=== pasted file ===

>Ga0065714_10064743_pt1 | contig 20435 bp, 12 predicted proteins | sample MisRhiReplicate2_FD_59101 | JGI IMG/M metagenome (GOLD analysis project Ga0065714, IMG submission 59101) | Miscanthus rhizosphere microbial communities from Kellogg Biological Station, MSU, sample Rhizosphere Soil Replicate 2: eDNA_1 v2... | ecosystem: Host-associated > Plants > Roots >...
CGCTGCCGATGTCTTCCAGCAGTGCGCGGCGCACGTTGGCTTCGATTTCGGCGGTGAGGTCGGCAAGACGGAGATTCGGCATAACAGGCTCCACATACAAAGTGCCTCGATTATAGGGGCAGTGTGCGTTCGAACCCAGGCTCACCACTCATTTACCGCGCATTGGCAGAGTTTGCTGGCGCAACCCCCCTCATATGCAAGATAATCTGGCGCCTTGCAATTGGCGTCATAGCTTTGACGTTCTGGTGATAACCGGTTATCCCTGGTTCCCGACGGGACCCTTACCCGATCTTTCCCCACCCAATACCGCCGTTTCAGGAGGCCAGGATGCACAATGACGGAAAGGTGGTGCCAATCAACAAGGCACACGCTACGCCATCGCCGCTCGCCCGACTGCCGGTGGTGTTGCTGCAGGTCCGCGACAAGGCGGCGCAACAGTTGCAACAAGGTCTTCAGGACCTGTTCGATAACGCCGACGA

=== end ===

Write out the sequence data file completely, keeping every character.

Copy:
>Ga0065714_10064743_pt1 | contig 20435 bp, 12 predicted proteins | sample MisRhiReplicate2_FD_59101 | JGI IMG/M metagenome (GOLD analysis project Ga0065714, IMG submission 59101) | Miscanthus rhizosphere microbial communities from Kellogg Biological Station, MSU, sample Rhizosphere Soil Replicate 2: eDNA_1 v2... | ecosystem: Host-associated > Plants > Roots >...
CGCTGCCGATGTCTTCCAGCAGTGCGCGGCGCACGTTGGCTTCGATTTCGGCGGTGAGGTCGGCAAGACGGAGATTCGGCATAACAGGCTCCACATACAAAGTGCCTCGATTATAGGGGCAGTGTGCGTTCGAACCCAGGCTCACCACTCATTTACCGCGCATTGGCAGAGTTTGCTGGCGCAACCCCCCTCATATGCAAGATAATCTGGCGCCTTGCAATTGGCGTCATAGCTTTGACGTTCTGGTGATAACCGGTTATCCCTGGTTCCCGACGGGACCCTTACCCGATCTTTCCCCACCCAATACCGCCGTTTCAGGAGGCCAGGATGCACAATGACGGAAAGGTGGTGCCAATCAACAAGGCACACGCTACGCCATCGCCGCTCGCCCGACTGCCGGTGGTGTTGCTGCAGGTCCGCGACAAGGCGGCGCAACAGTTGCAACAAGGTCTTCAGGACCTGTTCGATAACGCCGACGA